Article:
Fig. 4. Results from tests with using dimensional stability improvement strategies: Shrinkage reduction in (a) sealed and (b) drying conditions using IC or an UHPC material via ASTM C157.
            

For more information, the authors may be contacted at the following: Igor De la Varga, Concrete Materials Engineer, SES Group, FHWA Turner-Fairbank Highway Research Center, igor.delavarga.ctr@dot.gov, Zachary B. Haber, Research Bridge Engineer, PSI, Inc., FHWA Turner-Fairbank Highway Research Center, zachary.haber.ctr@dot.gov, Benjamin A. Graybeal, Team Leader – Bridge and Foundation Engineering Research, FHWA Turner-Fairbank Highway Research Center, benjamin.graybeal@dot.gov. 

References

  1. De la Varga, I., Graybeal, B. “Dimensional stability of prebagged cementitious grouts for prefabricated bridge element connections,” Proceedings. 2014 National Accelerated Bridge Construction Conference, Miami, FL, USA, December 4-5, 2014.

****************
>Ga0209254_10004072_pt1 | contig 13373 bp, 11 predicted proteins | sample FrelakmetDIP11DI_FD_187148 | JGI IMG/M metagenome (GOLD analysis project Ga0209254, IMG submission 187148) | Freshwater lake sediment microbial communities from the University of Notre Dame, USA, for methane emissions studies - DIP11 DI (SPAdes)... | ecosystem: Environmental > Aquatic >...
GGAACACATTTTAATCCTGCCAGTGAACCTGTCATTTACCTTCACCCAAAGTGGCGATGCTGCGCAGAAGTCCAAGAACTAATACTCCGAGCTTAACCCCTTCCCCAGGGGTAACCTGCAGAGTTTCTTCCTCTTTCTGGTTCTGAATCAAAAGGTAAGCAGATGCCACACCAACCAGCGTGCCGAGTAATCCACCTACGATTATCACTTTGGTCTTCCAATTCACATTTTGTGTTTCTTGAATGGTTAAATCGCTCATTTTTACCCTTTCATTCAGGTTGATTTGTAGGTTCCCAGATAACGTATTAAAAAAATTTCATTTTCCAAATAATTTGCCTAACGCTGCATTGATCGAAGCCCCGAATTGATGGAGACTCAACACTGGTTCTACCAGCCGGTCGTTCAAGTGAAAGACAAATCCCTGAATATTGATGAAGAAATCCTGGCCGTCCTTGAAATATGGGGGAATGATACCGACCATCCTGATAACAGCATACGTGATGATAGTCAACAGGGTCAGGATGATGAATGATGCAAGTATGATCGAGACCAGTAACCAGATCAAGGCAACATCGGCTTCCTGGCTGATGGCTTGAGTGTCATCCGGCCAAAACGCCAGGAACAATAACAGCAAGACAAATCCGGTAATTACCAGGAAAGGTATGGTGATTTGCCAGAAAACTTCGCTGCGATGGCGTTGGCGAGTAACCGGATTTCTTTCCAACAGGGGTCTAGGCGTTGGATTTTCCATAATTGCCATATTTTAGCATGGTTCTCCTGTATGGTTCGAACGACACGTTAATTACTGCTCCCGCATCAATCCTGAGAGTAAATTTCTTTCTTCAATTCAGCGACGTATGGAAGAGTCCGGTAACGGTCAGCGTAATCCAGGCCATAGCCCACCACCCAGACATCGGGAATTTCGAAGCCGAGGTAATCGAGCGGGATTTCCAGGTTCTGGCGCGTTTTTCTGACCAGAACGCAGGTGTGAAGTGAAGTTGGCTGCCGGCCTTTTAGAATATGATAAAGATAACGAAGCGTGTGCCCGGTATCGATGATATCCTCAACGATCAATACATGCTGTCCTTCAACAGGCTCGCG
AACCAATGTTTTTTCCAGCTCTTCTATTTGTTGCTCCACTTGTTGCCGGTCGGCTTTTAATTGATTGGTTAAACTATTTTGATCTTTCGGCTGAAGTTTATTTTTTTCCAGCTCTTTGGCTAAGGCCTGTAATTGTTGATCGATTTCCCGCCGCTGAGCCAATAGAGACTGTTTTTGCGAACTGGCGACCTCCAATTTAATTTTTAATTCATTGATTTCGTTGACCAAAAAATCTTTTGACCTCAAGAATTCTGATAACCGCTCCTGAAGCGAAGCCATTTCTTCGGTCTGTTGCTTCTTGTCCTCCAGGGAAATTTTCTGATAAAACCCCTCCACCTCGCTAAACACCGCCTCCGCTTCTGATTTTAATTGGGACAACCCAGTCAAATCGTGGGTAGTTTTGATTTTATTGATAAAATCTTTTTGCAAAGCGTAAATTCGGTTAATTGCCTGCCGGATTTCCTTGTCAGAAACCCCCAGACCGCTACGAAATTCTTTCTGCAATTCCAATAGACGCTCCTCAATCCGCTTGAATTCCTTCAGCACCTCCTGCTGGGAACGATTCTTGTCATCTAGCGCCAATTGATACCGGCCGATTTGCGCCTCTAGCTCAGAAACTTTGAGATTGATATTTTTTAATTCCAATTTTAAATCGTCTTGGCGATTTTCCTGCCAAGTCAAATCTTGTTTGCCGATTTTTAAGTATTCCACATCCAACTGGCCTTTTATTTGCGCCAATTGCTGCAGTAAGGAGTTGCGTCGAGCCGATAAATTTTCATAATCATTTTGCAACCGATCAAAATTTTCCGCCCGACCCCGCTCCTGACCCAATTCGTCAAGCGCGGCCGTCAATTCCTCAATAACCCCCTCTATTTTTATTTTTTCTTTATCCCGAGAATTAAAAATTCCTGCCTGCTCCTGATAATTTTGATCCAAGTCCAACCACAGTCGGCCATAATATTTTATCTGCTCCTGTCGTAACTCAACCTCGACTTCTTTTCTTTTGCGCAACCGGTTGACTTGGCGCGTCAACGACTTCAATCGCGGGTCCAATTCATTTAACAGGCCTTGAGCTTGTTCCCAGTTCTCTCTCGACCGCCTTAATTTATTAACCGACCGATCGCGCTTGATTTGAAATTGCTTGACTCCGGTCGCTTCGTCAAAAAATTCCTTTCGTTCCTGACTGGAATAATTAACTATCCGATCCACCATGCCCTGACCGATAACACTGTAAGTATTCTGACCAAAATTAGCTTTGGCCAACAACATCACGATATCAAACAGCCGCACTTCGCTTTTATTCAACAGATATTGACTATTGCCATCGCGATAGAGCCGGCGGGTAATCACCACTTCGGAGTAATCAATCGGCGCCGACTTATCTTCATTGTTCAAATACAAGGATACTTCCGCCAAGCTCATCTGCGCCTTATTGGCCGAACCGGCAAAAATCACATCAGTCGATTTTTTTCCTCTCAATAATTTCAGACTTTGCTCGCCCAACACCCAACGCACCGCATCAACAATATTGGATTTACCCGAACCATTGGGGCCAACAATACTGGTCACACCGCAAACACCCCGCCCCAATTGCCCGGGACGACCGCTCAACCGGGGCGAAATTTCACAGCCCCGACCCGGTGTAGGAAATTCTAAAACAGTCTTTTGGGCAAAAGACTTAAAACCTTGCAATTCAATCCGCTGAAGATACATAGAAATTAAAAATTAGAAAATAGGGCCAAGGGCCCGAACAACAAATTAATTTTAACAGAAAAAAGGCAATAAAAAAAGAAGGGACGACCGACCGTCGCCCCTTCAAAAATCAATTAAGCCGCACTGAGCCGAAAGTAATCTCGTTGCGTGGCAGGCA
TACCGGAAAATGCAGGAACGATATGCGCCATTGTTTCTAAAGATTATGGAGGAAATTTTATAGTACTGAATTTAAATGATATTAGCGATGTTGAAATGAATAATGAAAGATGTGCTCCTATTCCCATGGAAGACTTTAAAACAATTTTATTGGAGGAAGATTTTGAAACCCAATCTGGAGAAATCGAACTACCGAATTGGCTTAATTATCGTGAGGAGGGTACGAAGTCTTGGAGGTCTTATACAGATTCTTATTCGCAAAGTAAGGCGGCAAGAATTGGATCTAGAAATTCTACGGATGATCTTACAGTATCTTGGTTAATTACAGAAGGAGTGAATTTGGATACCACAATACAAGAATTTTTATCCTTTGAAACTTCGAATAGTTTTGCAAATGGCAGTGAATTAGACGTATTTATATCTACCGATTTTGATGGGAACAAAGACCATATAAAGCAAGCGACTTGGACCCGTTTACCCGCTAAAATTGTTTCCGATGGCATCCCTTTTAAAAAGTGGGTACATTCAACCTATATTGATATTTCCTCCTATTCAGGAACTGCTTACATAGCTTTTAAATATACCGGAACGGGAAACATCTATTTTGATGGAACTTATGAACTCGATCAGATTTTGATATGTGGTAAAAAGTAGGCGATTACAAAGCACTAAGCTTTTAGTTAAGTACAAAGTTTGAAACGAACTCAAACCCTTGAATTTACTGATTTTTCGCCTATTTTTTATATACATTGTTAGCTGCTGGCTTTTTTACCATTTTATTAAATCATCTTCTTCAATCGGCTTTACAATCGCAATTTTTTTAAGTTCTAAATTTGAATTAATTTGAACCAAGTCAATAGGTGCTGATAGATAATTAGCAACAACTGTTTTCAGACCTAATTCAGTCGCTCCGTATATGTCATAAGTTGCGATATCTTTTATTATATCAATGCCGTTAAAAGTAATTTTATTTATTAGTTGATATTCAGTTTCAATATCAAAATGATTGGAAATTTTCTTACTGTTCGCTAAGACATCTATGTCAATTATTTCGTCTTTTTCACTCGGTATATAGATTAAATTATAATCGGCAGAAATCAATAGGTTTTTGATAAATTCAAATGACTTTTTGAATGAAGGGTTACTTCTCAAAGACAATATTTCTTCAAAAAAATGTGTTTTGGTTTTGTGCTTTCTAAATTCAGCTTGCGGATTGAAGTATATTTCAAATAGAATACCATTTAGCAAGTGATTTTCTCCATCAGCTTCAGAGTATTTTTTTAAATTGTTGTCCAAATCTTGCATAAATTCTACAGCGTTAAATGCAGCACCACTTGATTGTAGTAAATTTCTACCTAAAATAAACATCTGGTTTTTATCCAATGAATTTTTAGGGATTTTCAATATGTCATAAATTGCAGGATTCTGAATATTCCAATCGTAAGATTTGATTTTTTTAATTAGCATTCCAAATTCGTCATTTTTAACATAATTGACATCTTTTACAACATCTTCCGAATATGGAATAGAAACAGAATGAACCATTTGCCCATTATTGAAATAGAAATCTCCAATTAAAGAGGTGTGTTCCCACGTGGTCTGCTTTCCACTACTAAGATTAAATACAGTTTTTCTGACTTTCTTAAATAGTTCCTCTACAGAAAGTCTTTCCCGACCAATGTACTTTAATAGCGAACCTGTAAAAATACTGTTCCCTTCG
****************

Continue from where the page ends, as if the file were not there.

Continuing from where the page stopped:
2. ASTM C1698-09. “Standard Test Method for Autogenous Strain of Cement Paste and Mortar”
  3. ASTM C157-08. “Standard Test Method for Length Change of Hardened Hydraulic-Cement Mortar and Concrete”
  4. Yuan, J., Graybeal, B., Haber, Z. B. “Field-cast connections for prefabricated bridge elements,” Proceedings. 2014 National Accelerated Bridge Construction Conference, Miami, FL, USA, December 4-5, 2014 .